At the rate the price of eggs is going these days, don’t be surprised if your significant other swaps roses with a dozen eggs as your Valentine’s Day gift this coming Feb. 14.
A quick check at some of the leading groceries on island pegs the cost of this food staple at $6.99 for a dozen of extra-large-sized eggs and $5.99 for large-sized eggs.
The nearly 50% increase in egg prices these past couple of months has forced many on Saipan to reconsider their breakfast options.
Cherry Velasco-Lumbana said they’ve already cut their consumption of eggs due to its prohibitive cost. Good thing, the mother of four from Fina Sisu has a sister who has egg-laying hens.
“So, I just ask for eggs from her now,” she said.
Velasco-Lumbana said they used to consume a dozen eggs a week, but it’s now down to 3-4 eggs.
With eggs coming in at almost $7 a crate, Mabelle Subang has also been forced to budget the number of eggs she cooks for breakfast.
But don’t tell what Velasco-Lumbana and Subang do to Tisha Ferrer, a mother of two who lives in Garapan. “We can’t live without eggs. So I just close my eyes whenever I buy one. No choice because we just love eggs.”
Ferrer said they usually consume a dozen eggs a week and their favorite dish is making them into an egg salad spread that requires them to boil six eggs at one time.
Households are not the only ones affected by the meteoric rise in the cost of eggs, as Saipan’s restaurants have had to make hard choices on their menu options as well.
This comes as the price of lettuce has doubled the past few months, peaking at $10 during the past holiday season.
BAB Korean Restaurant’s Dante Suarez Conlu said they are looking at raising the prices of their popular Cup BAB menu because of the double whammy of the cost of eggs and lettuce going up. He said they use a lot of eggs and lettuce in their bibimbap and kimchi fried rice dishes.
“If you’ve noticed lately we changed lettuce to cabbage in our Cup BAB, but for eggs we really don’t have any alternatives. In our buffet, we still use lettuce because there’s no other option,” he said.
D’ Chef’s Kitchen & Bar chef Rico Delos Reyes said the crazy prices eggs and lettuce are fetching these days has affected his business because they use those ingredients for most of their food.
And it’s not just the eggs and lettuce that had incredible spikes in costs these past few months. It has come to a point where he has no choice but to also increase the price of items at D’ Chef’s Kitchen & Bar.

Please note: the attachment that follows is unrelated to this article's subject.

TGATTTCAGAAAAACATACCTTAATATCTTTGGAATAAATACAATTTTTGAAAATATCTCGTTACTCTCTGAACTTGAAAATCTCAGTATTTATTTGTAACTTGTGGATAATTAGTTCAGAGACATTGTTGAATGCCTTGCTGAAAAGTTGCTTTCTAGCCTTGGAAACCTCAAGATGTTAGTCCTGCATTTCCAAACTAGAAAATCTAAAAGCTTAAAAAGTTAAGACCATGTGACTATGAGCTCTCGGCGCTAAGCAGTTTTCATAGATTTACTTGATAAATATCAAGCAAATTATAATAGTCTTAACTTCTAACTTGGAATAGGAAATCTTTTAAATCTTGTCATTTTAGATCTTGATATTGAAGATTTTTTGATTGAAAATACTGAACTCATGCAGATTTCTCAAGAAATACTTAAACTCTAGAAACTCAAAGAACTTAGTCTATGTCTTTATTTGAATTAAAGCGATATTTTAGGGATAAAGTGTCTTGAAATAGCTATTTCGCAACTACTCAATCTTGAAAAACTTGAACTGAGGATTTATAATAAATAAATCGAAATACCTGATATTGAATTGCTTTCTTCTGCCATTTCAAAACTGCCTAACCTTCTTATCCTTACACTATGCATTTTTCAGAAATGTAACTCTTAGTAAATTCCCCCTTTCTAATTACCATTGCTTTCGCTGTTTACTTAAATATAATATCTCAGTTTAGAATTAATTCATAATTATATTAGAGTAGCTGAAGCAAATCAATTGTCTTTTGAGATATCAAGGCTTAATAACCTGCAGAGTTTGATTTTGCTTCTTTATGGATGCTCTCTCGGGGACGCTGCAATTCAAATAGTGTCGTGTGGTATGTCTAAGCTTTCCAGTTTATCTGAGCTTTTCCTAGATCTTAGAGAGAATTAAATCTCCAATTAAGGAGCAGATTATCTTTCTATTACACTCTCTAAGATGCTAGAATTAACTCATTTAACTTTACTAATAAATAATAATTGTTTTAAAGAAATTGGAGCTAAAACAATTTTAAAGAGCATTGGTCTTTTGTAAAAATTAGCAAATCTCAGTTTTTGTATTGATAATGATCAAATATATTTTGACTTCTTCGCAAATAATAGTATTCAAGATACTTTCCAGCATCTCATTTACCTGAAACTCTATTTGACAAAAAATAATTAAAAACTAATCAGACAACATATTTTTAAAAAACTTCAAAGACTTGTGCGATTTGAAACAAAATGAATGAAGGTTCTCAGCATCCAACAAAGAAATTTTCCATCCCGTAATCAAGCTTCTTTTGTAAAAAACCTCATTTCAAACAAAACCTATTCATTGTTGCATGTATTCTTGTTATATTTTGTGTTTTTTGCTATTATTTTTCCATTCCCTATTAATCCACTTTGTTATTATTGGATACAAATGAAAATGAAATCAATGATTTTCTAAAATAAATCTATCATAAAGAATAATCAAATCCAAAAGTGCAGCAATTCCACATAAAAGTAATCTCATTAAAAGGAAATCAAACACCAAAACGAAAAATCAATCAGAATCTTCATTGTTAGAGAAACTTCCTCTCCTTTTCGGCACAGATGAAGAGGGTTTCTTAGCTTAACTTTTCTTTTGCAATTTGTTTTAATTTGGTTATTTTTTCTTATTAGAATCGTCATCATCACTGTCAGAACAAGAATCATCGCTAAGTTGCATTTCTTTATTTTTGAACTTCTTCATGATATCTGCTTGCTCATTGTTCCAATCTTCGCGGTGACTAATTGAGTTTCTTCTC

“It’s not just because of the high prices of egg and lettuce alone. Our price increase is long overdue. We keep on stretching because we really don’t want to change our prices for our customers. But the continued price increase of a lot of food ingredients gives us no choice but to change our prices a little,” he said.
A perfect example, he said, is the price of cooking oil. Delos Reyes said a 5-gallon container of cooking oil used to cost only $28.99, but now it retails at a whopping $54.99.
“So, if we’ll have our price increase, I think our customers will surely understand it and we are thankful for that,” he added.
Chowtime owner Anna Liza Alcantara doesn’t fully understand the rise in the cost of eggs and lettuce and described them as “unjustified.”
“It’s hard to increase our prices to reflect the rise in the cost of our ingredients. Our customers will have a hard time accepting that, especially those who don’t really earn a lot and rely on food stamps to get by,” she said.
Perhaps the only silver lining in the rising cost of eggs nowadays is that you don’t have to pair your purchase of a dozen eggs with another item when using your credit card in grocery stores, where there’s a $5 minimum purchase.
JCT Enterprises vice president Roman “Bo” Palacios said the rise in egg and lettuce prices is due to an ongoing bird flu epidemic and drought in California, where the CNMI’s supply of the green leafy vegetable comes from.
JCT Enterprises is a wholesale supplier of eggs and lettuce, among other food items.
“There’s a bird flu that basically resulted in the killing of a lot of chickens and these are egg-laying chickens in the United States. So, what had happened was these egg producers had to kill off millions of their chickens and that basically resulted in the shortage of supply of eggs,” he said.
While he doesn’t know when the bird flu epidemic in the U.S. mainland will end and hopefully ease the egg shortage, Palacios sees the wet weather California is currently enduring as a godsend for farmers in the state.
“Hopefully, with all the rain that California is getting right now that helps solve the drought issue, but these things are lagging because it takes some time to grow and produce lettuce. But we at Joeten, as soon as we see a stabilization in pricing, we immediately pass those savings on to the customer,” he added.
So, a dozen eggs with some leaves of lettuce on the side for the Day of Hearts?